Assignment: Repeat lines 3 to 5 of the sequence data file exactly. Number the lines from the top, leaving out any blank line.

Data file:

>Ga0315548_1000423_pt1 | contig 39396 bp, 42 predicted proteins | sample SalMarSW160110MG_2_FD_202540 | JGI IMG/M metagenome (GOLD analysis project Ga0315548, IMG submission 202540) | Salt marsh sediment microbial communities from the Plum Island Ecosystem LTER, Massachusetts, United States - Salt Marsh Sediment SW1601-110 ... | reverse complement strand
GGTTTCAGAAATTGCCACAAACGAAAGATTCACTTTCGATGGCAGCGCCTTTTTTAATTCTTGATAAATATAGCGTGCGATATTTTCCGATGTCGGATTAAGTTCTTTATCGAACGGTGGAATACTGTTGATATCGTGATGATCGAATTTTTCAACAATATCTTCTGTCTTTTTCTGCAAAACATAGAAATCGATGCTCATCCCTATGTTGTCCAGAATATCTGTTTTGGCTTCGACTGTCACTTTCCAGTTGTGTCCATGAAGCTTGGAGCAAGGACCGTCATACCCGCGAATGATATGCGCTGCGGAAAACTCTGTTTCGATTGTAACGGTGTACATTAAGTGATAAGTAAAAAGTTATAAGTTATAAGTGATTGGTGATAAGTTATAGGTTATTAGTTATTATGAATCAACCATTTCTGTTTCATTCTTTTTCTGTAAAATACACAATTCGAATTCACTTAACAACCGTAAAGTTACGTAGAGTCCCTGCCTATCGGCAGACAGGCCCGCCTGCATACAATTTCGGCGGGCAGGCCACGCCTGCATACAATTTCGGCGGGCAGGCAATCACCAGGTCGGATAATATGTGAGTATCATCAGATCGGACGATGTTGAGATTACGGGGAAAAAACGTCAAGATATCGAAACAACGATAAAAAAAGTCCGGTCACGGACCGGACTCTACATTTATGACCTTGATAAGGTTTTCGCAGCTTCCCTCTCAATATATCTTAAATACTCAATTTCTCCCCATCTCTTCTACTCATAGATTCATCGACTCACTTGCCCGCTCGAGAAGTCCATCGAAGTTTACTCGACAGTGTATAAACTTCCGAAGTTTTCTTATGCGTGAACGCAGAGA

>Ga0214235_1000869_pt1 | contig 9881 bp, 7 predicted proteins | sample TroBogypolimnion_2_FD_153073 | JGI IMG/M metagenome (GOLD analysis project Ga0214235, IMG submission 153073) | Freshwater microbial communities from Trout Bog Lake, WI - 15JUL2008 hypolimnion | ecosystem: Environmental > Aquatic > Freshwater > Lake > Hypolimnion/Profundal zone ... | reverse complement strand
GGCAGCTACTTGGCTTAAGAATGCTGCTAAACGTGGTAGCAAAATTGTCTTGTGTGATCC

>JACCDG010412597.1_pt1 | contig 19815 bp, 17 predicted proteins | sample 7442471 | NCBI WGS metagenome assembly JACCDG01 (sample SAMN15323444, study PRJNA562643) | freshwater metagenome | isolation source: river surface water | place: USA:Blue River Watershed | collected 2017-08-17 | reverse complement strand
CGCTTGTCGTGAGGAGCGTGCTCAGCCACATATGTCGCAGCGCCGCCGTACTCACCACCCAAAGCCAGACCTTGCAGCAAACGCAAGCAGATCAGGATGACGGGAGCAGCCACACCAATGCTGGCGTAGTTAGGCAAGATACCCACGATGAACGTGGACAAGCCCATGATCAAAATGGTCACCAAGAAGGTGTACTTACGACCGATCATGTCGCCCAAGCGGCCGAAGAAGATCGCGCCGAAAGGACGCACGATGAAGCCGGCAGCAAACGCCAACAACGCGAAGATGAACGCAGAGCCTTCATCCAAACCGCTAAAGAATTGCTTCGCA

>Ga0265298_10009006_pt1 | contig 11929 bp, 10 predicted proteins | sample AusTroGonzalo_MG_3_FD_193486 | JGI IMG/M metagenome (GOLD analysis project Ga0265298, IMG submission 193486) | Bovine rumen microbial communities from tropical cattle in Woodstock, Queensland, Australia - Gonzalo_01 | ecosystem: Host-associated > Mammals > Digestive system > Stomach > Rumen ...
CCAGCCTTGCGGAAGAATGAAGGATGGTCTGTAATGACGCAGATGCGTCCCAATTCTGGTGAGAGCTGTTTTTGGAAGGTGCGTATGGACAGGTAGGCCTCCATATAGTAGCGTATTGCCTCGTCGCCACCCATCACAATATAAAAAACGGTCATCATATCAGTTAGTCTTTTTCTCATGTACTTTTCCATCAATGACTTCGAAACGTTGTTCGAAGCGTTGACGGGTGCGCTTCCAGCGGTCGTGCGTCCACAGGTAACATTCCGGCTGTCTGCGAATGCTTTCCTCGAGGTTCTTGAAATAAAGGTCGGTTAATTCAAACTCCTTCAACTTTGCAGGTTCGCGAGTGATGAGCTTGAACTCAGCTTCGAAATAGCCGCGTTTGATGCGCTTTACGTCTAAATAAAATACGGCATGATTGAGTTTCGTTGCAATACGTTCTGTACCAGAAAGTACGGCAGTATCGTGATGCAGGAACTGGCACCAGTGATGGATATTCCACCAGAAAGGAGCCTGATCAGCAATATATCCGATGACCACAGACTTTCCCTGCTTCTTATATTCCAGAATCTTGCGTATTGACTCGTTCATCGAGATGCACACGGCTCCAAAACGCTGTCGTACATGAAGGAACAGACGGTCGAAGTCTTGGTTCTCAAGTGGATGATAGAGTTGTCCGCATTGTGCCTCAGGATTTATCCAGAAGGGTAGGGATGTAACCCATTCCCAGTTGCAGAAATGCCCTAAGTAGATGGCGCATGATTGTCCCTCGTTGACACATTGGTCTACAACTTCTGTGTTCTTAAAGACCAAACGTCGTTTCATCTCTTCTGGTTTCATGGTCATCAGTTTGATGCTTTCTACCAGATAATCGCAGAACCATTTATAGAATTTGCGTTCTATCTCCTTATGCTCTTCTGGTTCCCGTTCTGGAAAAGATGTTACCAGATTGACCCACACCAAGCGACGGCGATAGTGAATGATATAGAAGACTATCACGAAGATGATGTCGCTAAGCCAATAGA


>Ga0214235_1000869_pt1 | contig 9881 bp, 7 predicted proteins | sample TroBogypolimnion_2_FD_153073 | JGI IMG/M metagenome (GOLD analysis project Ga0214235, IMG submission 153073) | Freshwater microbial communities from Trout Bog Lake, WI - 15JUL2008 hypolimnion | ecosystem: Environmental > Aquatic > Freshwater > Lake > Hypolimnion/Profundal zone ... | reverse complement strand
GGCAGCTACTTGGCTTAAGAATGCTGCTAAACGTGGTAGCAAAATTGTCTTGTGTGATCC

>JACCDG010412597.1_pt1 | contig 19815 bp, 17 predicted proteins | sample 7442471 | NCBI WGS metagenome assembly JACCDG01 (sample SAMN15323444, study PRJNA562643) | freshwater metagenome | isolation source: river surface water | place: USA:Blue River Watershed | collected 2017-08-17 | reverse complement strand